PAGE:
Friday, 30 May 2008

Trouble in Kashmir: way forward

Trouble in Kashmir: way forward
Shabir Choudhry

Once again the Indian and Pakistani armed forces are on red alert and facing each other on the Line of Control. The situation is not “a war like”, the fact is there is an undeclared war going on, although it is limited to the Line of Control at present, and mainly in the Kargil area. The root cause of all this is the issue of Kashmir.

Both governments have entrenched and contradictory positions on Kashmir. Both have vested interest there and want to make Kashmir a part of their country. And to achieve their objectives both governments have applied different strategies. The net result of their contest over Kashmir is the continued suffering of the Kashmiri people. Whether it is the Indian army shelling across the Line of Control or the Pakistani army, it kills the innocent Kashmiri people on both sides of the LOC.

Apart from the casualties of innocent Kashmiris along the LOC, the Indian army of occupation has killed more than 70,000 Kashmiri men, women and children. Thousands of women were raped and gang raped, thousands of people are disabled and maimed and thousands are still unaccounted for.

The people of Kashmir are making these heavy sacrifices because they want to have a right to determine their own future. The UN resolutions to which both India and Pakistan agreed, limit the right of the people to choosing between India and Pakistan only, hence depriving them right of self determination. In any case these resolutions have failed to provide a solution in the past 50 years. So we have to look for alternative solution – a solution which can satisfy the aspirations of the Kashmiri people, and which is also acceptable to India and Pakistan.

Both India and Pakistan have tried to find a solution in the light of the Shimla Agreement- signed between them in 1972, and they have failed miserably. If anything the situation has deteriorated. More people have lost lives over that past ten years than what were lost in the three wars between the both countries.

The threat of nuclear war is a serious one. The volatile situation on the Kashmir border can lead to a full-scale war between India and Pakistan. Some experts say that there is no threat of a nuclear war. Once a full -scale war starts no one can accurately predict its final outcome. The losing side, in the last resort, can use the nuclear weapons. Already there is a claim that chemical weapons have been used by India after failing to flush out the Mujahidin. Even if there was no threat of a nuclear war, the conventional war is bad enough. Both countries have sophisticated weapons to destroy each other. We DONOT want them to go to war over Kashmir; in any case we DONOT want Kashmir to be a battleground for India and Pakistan.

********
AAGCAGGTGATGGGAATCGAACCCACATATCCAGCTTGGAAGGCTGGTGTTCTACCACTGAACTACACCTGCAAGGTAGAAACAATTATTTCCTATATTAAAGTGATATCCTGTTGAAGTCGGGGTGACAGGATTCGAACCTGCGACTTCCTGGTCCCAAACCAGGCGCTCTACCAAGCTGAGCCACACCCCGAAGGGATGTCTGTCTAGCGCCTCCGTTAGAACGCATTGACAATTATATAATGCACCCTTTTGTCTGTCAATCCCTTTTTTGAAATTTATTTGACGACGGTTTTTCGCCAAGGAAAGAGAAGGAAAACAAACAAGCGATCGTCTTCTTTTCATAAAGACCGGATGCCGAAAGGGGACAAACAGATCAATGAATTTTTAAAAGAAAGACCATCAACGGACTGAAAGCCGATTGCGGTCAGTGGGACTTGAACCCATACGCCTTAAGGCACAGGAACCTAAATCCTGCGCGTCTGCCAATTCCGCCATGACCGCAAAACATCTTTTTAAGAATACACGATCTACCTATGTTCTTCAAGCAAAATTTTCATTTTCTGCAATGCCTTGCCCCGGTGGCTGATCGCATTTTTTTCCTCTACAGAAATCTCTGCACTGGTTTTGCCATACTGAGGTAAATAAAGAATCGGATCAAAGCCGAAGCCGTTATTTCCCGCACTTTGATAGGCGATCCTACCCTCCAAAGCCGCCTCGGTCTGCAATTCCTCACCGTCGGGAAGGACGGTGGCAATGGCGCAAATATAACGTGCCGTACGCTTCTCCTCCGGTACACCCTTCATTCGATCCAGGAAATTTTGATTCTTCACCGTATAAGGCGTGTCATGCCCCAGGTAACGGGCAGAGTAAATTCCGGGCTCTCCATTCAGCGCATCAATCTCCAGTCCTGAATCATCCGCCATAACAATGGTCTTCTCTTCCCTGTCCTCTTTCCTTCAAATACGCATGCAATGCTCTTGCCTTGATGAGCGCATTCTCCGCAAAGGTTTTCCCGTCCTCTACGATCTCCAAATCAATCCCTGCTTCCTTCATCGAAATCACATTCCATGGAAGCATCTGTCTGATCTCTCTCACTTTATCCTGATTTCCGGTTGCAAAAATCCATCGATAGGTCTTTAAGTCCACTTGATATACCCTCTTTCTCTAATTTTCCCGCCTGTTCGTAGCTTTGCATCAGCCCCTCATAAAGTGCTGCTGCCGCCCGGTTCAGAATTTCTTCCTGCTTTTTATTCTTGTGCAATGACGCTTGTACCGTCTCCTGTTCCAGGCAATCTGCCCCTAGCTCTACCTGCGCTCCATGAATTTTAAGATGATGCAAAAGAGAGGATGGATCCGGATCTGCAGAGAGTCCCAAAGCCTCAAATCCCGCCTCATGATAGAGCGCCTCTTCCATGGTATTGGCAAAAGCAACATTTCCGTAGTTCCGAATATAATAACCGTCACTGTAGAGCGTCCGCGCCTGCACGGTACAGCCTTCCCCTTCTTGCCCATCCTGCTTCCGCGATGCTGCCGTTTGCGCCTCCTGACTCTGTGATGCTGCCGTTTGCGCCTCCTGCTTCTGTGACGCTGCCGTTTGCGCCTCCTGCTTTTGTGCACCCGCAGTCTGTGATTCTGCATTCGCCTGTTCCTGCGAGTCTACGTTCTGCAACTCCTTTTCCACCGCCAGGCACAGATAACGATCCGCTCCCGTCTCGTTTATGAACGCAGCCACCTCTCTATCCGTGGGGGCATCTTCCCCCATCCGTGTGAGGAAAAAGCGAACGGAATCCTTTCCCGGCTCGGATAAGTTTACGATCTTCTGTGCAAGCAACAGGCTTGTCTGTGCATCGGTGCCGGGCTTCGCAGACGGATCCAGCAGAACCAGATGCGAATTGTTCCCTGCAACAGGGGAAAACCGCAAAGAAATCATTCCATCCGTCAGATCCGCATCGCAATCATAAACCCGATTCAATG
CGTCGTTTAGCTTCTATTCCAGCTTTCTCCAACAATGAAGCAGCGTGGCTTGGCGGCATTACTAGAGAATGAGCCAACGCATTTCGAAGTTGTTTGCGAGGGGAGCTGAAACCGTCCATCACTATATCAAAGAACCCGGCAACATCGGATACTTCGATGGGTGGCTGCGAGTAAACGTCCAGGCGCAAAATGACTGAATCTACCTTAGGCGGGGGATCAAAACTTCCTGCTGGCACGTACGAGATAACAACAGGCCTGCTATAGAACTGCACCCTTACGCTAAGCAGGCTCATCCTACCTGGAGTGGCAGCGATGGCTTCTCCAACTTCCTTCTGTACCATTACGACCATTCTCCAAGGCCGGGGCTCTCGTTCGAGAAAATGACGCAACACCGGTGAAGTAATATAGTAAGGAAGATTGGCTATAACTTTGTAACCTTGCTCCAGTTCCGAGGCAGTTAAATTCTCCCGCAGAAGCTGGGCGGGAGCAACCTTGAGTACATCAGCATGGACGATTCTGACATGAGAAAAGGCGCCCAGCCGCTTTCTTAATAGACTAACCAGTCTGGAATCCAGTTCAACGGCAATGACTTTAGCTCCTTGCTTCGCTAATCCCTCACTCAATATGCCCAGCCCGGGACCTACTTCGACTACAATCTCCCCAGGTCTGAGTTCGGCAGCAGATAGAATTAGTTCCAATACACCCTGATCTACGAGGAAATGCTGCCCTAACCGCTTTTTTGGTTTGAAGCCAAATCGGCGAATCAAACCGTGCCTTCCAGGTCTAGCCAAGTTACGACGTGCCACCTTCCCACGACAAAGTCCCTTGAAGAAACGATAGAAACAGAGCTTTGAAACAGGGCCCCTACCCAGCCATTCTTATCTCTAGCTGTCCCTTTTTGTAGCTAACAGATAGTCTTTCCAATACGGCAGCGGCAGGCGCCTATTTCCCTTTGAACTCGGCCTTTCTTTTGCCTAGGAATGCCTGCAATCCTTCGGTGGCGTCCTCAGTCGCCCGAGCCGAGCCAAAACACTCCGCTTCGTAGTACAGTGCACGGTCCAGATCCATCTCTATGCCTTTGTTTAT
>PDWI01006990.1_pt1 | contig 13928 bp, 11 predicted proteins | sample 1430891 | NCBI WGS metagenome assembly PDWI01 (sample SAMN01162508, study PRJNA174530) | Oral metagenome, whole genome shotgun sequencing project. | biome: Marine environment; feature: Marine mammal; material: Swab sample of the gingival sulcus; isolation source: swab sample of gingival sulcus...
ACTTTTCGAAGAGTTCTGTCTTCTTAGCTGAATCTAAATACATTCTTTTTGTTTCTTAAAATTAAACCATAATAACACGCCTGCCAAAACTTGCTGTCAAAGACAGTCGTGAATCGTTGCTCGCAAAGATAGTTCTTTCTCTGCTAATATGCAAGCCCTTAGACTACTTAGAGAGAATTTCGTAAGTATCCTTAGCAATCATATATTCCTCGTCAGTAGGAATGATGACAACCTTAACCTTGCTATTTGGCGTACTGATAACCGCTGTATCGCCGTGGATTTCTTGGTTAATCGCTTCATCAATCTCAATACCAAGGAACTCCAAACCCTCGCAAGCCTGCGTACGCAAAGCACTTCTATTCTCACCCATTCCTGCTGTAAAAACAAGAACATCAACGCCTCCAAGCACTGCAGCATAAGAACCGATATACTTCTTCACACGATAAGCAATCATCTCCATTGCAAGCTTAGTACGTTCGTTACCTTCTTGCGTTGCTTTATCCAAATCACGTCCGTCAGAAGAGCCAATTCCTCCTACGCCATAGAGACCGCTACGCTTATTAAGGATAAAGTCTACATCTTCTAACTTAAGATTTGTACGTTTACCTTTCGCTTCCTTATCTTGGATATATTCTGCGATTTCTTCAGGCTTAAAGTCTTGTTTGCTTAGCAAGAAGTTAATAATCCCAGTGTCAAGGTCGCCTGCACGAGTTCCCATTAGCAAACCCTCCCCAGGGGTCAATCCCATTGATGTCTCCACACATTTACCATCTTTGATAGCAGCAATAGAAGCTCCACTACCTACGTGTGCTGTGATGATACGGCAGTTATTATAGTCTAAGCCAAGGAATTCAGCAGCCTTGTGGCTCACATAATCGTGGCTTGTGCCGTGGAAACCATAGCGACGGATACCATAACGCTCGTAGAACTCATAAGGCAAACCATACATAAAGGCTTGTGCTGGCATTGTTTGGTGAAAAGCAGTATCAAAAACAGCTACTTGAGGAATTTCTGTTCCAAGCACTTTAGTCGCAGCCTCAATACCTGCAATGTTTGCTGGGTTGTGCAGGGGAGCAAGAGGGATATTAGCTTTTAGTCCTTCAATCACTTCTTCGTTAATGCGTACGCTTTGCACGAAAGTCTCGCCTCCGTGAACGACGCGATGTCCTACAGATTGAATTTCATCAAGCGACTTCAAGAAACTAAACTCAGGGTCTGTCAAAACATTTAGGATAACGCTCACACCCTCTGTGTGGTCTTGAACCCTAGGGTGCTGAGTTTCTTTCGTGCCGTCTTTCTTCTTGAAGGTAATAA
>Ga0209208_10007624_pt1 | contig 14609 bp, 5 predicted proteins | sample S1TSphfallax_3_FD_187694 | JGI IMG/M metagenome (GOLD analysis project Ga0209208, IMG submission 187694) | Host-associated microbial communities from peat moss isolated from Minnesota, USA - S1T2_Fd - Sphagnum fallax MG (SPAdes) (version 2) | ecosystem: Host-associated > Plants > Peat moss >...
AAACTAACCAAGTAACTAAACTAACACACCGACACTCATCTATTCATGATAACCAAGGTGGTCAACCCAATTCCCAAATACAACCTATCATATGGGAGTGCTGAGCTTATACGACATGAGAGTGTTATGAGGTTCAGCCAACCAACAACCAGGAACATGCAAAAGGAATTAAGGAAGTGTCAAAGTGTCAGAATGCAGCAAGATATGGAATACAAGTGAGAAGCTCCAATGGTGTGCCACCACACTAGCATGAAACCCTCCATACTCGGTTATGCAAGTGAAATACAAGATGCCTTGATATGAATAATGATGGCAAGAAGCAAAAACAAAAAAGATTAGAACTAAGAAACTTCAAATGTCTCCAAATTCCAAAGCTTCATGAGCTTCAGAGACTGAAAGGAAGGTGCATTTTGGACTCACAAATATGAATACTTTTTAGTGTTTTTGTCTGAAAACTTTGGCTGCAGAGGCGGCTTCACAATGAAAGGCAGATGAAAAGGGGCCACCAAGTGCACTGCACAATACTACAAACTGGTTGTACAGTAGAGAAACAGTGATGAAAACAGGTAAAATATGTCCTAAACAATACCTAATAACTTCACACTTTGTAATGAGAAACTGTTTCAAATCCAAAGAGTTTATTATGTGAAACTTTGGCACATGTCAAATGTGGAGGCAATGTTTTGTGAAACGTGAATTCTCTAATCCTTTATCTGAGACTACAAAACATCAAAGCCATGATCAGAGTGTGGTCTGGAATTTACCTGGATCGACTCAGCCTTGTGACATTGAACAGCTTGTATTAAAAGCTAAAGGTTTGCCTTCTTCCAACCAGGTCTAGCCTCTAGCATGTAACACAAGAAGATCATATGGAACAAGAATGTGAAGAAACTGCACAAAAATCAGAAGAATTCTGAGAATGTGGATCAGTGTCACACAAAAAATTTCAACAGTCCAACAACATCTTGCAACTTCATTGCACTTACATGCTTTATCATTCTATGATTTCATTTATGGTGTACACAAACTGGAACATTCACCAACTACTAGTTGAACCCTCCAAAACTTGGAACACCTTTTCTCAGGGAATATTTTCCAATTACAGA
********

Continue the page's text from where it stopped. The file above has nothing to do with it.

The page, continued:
The war between India and Pakistan is not going to solve the Kashmir dispute, if anything, it will create more problems. Already both countries have huge social and economic problems, and any military adventure will further aggravate this. Highly reputable economist and politician Mr Mehboob –Ul Haq in his report for Mehboob –Ul Haq Centre for Human Development said:

v 61 million people in Pakistan do not have access to clean drinking water
v 54 million people do not have access to basic health facilities
v 8 million school age children do not have access to education
v 47 million people are illiterate
v 72 million people do not have sanitation facilities
v 9 million children under 5 do not have appropriate food and
v 6 million families are living below the poverty line
(Source: report by Khalid Rehman published in Daily Jang on 10 June 1999).

These are shocking statistics. The situation in India is even worse. There is more poverty in India than in Pakistan, yet these governments are bent upon spending huge amounts of money on weapons. These valuable resources could be channelled to complete social and welfare programmes.

The UN and the champions of human rights cannot remain silent forever. How bad the situation in Kashmir has to get before the machinery of the UN gets in to motion. The region of South Asia needs immediate attention. The following steps can help to diffuse the situation:

v International pressure should be applied on both countries for exercising restraint, and resolving the dispute through negotiations

v UN Security Council should send its envoy to investigate the current situation and make new proposals in the light of his/her findings

v After demise of the Lahore Declaration and complete failure of bilateral talks, true representatives of the Kashmiri people from all regions should join the dialogue process.

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